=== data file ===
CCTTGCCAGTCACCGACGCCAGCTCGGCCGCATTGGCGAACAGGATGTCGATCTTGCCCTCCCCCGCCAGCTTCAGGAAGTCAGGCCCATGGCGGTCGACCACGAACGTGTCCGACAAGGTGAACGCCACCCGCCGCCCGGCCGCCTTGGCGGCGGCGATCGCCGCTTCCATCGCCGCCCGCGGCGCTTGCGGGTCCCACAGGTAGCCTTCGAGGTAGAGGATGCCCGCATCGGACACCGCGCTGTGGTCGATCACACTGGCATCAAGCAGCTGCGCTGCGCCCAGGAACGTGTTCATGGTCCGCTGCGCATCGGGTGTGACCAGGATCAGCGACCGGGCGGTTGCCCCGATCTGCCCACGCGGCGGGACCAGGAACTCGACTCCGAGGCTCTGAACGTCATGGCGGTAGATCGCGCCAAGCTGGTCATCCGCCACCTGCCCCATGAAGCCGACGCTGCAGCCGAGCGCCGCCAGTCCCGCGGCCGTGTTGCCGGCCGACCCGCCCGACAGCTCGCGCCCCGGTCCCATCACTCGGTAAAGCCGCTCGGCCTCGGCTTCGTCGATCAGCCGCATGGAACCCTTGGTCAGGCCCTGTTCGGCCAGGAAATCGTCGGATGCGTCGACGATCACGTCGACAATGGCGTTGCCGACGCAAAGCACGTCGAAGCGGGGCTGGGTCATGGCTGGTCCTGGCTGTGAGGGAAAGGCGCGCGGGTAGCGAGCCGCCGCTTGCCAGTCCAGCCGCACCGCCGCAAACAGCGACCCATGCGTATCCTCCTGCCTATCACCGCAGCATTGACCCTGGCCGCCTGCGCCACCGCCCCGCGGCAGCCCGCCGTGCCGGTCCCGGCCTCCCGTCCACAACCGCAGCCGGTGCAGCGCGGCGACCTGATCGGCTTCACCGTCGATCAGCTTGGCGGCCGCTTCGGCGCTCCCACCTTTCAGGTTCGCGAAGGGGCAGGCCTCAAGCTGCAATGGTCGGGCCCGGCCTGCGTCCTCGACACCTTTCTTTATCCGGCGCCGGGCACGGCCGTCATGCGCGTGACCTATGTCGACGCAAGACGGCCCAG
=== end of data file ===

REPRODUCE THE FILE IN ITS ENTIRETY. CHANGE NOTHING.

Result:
CCTTGCCAGTCACCGACGCCAGCTCGGCCGCATTGGCGAACAGGATGTCGATCTTGCCCTCCCCCGCCAGCTTCAGGAAGTCAGGCCCATGGCGGTCGACCACGAACGTGTCCGACAAGGTGAACGCCACCCGCCGCCCGGCCGCCTTGGCGGCGGCGATCGCCGCTTCCATCGCCGCCCGCGGCGCTTGCGGGTCCCACAGGTAGCCTTCGAGGTAGAGGATGCCCGCATCGGACACCGCGCTGTGGTCGATCACACTGGCATCAAGCAGCTGCGCTGCGCCCAGGAACGTGTTCATGGTCCGCTGCGCATCGGGTGTGACCAGGATCAGCGACCGGGCGGTTGCCCCGATCTGCCCACGCGGCGGGACCAGGAACTCGACTCCGAGGCTCTGAACGTCATGGCGGTAGATCGCGCCAAGCTGGTCATCCGCCACCTGCCCCATGAAGCCGACGCTGCAGCCGAGCGCCGCCAGTCCCGCGGCCGTGTTGCCGGCCGACCCGCCCGACAGCTCGCGCCCCGGTCCCATCACTCGGTAAAGCCGCTCGGCCTCGGCTTCGTCGATCAGCCGCATGGAACCCTTGGTCAGGCCCTGTTCGGCCAGGAAATCGTCGGATGCGTCGACGATCACGTCGACAATGGCGTTGCCGACGCAAAGCACGTCGAAGCGGGGCTGGGTCATGGCTGGTCCTGGCTGTGAGGGAAAGGCGCGCGGGTAGCGAGCCGCCGCTTGCCAGTCCAGCCGCACCGCCGCAAACAGCGACCCATGCGTATCCTCCTGCCTATCACCGCAGCATTGACCCTGGCCGCCTGCGCCACCGCCCCGCGGCAGCCCGCCGTGCCGGTCCCGGCCTCCCGTCCACAACCGCAGCCGGTGCAGCGCGGCGACCTGATCGGCTTCACCGTCGATCAGCTTGGCGGCCGCTTCGGCGCTCCCACCTTTCAGGTTCGCGAAGGGGCAGGCCTCAAGCTGCAATGGTCGGGCCCGGCCTGCGTCCTCGACACCTTTCTTTATCCGGCGCCGGGCACGGCCGTCATGCGCGTGACCTATGTCGACGCAAGACGGCCCAG